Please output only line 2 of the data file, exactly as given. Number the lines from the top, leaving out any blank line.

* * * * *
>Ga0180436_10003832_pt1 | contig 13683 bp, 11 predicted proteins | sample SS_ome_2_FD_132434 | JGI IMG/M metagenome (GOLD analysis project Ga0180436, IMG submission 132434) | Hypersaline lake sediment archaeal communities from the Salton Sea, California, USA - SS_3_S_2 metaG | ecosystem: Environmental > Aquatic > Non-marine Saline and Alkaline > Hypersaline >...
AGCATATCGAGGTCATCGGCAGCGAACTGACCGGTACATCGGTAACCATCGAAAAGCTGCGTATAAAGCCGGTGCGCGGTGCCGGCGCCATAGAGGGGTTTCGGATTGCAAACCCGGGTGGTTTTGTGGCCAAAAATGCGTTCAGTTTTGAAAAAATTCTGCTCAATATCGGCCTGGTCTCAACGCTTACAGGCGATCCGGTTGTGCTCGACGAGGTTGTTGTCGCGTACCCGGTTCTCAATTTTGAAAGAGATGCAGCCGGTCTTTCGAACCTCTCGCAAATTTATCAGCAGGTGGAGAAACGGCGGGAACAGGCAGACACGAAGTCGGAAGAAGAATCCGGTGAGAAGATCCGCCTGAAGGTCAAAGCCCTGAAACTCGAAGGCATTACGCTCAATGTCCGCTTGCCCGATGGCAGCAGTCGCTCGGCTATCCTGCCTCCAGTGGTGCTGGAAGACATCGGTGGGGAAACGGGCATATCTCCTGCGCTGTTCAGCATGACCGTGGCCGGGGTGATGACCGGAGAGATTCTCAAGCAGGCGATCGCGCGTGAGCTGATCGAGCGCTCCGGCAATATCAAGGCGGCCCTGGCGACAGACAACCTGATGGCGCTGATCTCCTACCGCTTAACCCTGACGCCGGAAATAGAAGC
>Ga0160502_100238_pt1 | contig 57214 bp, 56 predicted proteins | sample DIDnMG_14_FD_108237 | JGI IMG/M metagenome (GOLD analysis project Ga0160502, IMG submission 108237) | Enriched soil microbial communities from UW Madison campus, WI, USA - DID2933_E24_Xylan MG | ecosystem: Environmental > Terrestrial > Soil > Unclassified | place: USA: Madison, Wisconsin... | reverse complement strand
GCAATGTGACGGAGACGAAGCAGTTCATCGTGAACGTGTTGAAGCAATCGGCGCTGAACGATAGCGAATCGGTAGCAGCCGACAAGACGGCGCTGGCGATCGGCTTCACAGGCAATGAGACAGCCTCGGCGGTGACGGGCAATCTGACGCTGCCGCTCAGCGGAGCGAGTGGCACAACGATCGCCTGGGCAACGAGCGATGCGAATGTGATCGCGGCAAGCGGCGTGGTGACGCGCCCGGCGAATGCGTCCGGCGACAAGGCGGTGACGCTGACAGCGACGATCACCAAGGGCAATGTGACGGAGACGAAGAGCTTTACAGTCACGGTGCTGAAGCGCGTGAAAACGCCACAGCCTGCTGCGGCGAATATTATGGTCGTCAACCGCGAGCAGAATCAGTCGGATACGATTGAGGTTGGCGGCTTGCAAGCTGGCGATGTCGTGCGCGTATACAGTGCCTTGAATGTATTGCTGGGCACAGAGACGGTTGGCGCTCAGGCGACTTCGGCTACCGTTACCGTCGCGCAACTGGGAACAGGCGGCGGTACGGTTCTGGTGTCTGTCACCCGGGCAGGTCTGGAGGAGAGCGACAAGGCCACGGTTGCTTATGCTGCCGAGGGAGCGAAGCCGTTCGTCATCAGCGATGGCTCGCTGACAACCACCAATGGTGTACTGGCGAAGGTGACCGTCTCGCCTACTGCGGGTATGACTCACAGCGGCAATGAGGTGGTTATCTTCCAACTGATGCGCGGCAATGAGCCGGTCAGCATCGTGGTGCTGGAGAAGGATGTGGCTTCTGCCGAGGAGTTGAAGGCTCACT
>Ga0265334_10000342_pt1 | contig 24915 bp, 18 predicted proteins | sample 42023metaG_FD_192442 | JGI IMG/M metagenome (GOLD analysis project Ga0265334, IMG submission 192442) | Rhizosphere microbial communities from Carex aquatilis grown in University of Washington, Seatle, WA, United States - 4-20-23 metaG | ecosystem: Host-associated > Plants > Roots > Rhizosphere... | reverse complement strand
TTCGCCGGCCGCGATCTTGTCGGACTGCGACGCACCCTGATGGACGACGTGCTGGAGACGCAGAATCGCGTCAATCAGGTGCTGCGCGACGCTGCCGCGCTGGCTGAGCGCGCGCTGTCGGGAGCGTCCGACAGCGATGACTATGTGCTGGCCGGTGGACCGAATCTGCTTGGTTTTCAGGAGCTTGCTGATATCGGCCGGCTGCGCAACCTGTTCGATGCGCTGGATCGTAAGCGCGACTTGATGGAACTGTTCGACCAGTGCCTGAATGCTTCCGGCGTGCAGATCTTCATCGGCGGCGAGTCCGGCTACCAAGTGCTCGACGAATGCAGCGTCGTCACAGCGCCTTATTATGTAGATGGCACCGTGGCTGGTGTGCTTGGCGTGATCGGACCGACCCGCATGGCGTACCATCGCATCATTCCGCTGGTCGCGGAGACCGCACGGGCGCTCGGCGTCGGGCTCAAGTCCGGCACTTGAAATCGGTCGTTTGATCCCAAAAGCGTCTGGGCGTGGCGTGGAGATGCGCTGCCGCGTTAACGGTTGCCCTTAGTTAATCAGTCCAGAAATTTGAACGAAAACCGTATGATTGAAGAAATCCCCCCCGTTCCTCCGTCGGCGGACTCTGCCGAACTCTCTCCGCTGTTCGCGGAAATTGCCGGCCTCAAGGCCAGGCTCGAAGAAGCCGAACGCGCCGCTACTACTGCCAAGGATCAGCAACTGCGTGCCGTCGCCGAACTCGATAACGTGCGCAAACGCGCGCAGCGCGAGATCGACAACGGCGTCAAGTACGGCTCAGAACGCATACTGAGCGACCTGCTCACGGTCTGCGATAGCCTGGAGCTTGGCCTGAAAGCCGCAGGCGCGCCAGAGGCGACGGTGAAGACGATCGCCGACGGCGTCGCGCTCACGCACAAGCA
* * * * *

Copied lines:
AGCATATCGAGGTCATCGGCAGCGAACTGACCGGTACATCGGTAACCATCGAAAAGCTGCGTATAAAGCCGGTGCGCGGTGCCGGCGCCATAGAGGGGTTTCGGATTGCAAACCCGGGTGGTTTTGTGGCCAAAAATGCGTTCAGTTTTGAAAAAATTCTGCTCAATATCGGCCTGGTCTCAACGCTTACAGGCGATCCGGTTGTGCTCGACGAGGTTGTTGTCGCGTACCCGGTTCTCAATTTTGAAAGAGATGCAGCCGGTCTTTCGAACCTCTCGCAAATTTATCAGCAGGTGGAGAAACGGCGGGAACAGGCAGACACGAAGTCGGAAGAAGAATCCGGTGAGAAGATCCGCCTGAAGGTCAAAGCCCTGAAACTCGAAGGCATTACGCTCAATGTCCGCTTGCCCGATGGCAGCAGTCGCTCGGCTATCCTGCCTCCAGTGGTGCTGGAAGACATCGGTGGGGAAACGGGCATATCTCCTGCGCTGTTCAGCATGACCGTGGCCGGGGTGATGACCGGAGAGATTCTCAAGCAGGCGATCGCGCGTGAGCTGATCGAGCGCTCCGGCAATATCAAGGCGGCCCTGGCGACAGACAACCTGATGGCGCTGATCTCCTACCGCTTAACCCTGACGCCGGAAATAGAAGC